The interview is centred on a discussion between political commentator and television host of Fox News Bill O’Reilly, and British evolutionary biologist and Richard Dawkins. It takes place on the Fox News Channel, and is a spontaneous transaction, unedited by the network. It has a main audience of many millions of Americans (as the show is aired in the US), but is also available on the internet so can be viewed by people interested in politics and religion globally.
The purpose of the interview is to inform the audience of the participants’ views, and to entertain. Richard Dawkins is on the show to be interviewed, to get publicity for his book ‘The God Delusion’, and to present an intellectual face. On the other hand, Bill O’Reilly is there to host the show and question Dawkins on his book and belief system, and to challenge Dawkins’ views, whilst still maintaining a friendly face. It is important for the context of the interview to mention that Dawkins is an atheist, and O’Reilly a devout Christian.
This difference of opinion is the source of conflict in the interview; the contrasting viewpoints make the interview more entertaining, likely one of the reasons Bill O’Reilly was chosen to host the interview. At the beginning of the interview, O’Reilly uses an interrogative, “Do you believe in God? ” to make the audience feel more included in the discussion and to introduce the topic, before going on to tell us about the percentage of people in different countries that do not have a belief in God. He puts a lot of emphatic stress on the statistics regarding Great Britain – “44% do not believe in God in Great Britain.
” He emphasizes ‘44%’, as it is differs greatly from the statistics for America (12% do not have a belief in a higher power), and emphasises ‘Great Britain’ to shock the audience and to show his own shock at this statistic, as Britain would be considered similar to America (especially in comparison to the other countries used as examples), and the predominantly American audience would probably find this surprising. This adds additional interest to the interview, making it more entertaining to the audience.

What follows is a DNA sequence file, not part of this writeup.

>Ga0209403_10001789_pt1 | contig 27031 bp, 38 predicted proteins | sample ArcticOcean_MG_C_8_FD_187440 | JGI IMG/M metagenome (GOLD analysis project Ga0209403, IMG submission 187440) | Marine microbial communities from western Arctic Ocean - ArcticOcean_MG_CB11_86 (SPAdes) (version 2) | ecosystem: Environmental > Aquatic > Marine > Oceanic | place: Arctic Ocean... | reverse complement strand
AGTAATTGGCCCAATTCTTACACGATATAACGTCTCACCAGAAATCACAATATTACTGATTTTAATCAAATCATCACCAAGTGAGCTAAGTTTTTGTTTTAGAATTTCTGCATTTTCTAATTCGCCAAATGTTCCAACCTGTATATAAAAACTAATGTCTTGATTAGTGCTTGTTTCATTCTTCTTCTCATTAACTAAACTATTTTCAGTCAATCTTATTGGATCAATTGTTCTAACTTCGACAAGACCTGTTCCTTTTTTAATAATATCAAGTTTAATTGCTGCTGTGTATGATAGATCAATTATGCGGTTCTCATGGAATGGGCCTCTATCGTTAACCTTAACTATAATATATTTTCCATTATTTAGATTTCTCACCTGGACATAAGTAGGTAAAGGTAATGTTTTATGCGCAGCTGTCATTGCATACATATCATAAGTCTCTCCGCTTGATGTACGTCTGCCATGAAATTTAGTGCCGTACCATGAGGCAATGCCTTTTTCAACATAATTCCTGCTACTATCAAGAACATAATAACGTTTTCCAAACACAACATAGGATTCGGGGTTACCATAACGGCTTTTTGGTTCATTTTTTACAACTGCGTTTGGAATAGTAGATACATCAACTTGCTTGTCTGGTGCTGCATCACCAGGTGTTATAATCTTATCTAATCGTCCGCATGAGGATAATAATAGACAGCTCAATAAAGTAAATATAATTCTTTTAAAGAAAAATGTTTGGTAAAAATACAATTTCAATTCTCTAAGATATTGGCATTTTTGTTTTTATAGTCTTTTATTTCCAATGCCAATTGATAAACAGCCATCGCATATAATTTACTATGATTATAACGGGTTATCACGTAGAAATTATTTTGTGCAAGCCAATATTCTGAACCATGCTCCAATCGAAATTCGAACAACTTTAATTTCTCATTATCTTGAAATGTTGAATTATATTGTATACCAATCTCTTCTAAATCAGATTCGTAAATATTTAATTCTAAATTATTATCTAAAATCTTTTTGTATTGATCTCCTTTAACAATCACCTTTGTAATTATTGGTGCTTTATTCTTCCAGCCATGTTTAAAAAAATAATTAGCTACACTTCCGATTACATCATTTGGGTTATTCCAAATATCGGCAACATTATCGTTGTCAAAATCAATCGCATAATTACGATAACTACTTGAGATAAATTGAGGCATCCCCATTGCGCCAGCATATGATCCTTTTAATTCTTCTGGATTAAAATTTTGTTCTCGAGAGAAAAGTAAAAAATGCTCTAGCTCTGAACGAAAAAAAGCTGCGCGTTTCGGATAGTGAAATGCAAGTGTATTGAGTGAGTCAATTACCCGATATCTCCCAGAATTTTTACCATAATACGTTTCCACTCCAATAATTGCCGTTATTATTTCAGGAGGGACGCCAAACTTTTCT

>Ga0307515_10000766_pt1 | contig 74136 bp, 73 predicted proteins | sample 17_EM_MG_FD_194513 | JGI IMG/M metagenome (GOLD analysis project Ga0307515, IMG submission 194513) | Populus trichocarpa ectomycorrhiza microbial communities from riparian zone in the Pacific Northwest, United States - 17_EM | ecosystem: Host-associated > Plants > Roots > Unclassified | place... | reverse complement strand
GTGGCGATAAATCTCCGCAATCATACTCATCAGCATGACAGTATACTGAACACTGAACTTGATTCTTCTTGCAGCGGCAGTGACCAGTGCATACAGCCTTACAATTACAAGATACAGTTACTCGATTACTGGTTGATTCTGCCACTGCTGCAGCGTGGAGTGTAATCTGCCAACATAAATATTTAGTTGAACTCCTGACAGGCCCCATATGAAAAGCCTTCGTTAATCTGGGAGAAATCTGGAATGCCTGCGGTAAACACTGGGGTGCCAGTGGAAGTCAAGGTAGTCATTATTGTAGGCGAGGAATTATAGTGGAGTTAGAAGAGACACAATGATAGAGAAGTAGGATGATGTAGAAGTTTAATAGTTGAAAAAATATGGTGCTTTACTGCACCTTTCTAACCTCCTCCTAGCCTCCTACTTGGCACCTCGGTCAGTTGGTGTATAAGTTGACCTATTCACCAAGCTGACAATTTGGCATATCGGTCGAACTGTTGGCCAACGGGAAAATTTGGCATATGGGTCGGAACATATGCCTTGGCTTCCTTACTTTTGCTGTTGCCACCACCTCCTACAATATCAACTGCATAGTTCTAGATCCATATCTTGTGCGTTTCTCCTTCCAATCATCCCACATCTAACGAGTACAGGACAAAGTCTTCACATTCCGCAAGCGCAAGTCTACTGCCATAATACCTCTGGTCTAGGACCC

There is a regular use of features of spontaneous spoken language; for example, the use of elision (‘coulda’ – line 11 & 12), and in particular the use of ellipsis (e. g. “Don’t think it…” – line 12-13 ), show that the transaction is spontaneous, not scripted. There are also many examples of non-fluency features, such as voiced pauses (‘umm’ – lines 20, 108 & 153), fillers (‘y’know’ – lines 11, 20 & 39, ‘I mean’ – lines 53, 111 & 142) and false starts (“but it had (. ) it had” – line 21), which shows that the speech is spontaneous, and can give the speaker time to think of and formulate his next point whilst still holding the floor (e. g. RD: ‘…not because he was an atheist I mean, Hitler and Stalin both…’ – line 154).
Fillers and filled pauses can also be used as a hedge, to weaken the force of something said. An example of this is where O’Reilly suggests a link between mass-murderers and atheism; he uses a false start, a filler, a filled pause and an unvoiced pause when making this point (“…pau- point to the worst mass murderers (1) in err (1) modern times,” – line 108) to soften the blow and come across as less confrontational to Richard, who, as an atheist, may find this offensive.
This has the effect of entertaining the audience with a controversial point, whilst keeping a positive, friendly face by remaining polite. This hyperbolic statement, not to mention breach of Grice’s Maxim of quality, is used, I think, to further shock the audience and to generate more interest. Also, he indicated that Japan was a European country – “In Europe, the rise of atheism…of the population are non-believers, [in] Japan 65%”. Whether this was an accidental mistake or he genuinely thinks Japan is in Europe I do not know, but it causes him to lose face by appearing ignorant, not to mention again breaking Grice’s Maxim of quality.
The overall register of this interview could be described as rather informal. This is shown in the use of the concrete noun ‘guy’, especially in describing Jesus (“Jesus was a real guy…” – line 33). He also uses the verb phrase ‘throwing in [with Jesus]’ – line 40, using an idiom to describe his religious beliefs, again adding to the informal register, and linking to O’Reilly’s purpose of entertaining the audience by showing a friendly, approachable face, which also makes the audience more likely to side with him.
As O’Reilly and Dawkins have conflicting views, O’Reilly seems unwilling at times to let Dawkins make his points, often cutting him off before allowing him to make a valid contribution to the discussion. For example, when Dawkins says that “we have to be humble… “ – line 60, O’Reilly interrupts him by telling him that being humble is a Christian virtue, attempting to both discredit Dawkins and put himself (as a Christian) in a favourable light in the same breath (despite the fact that the virtue of humility predates Judeo-Christianity).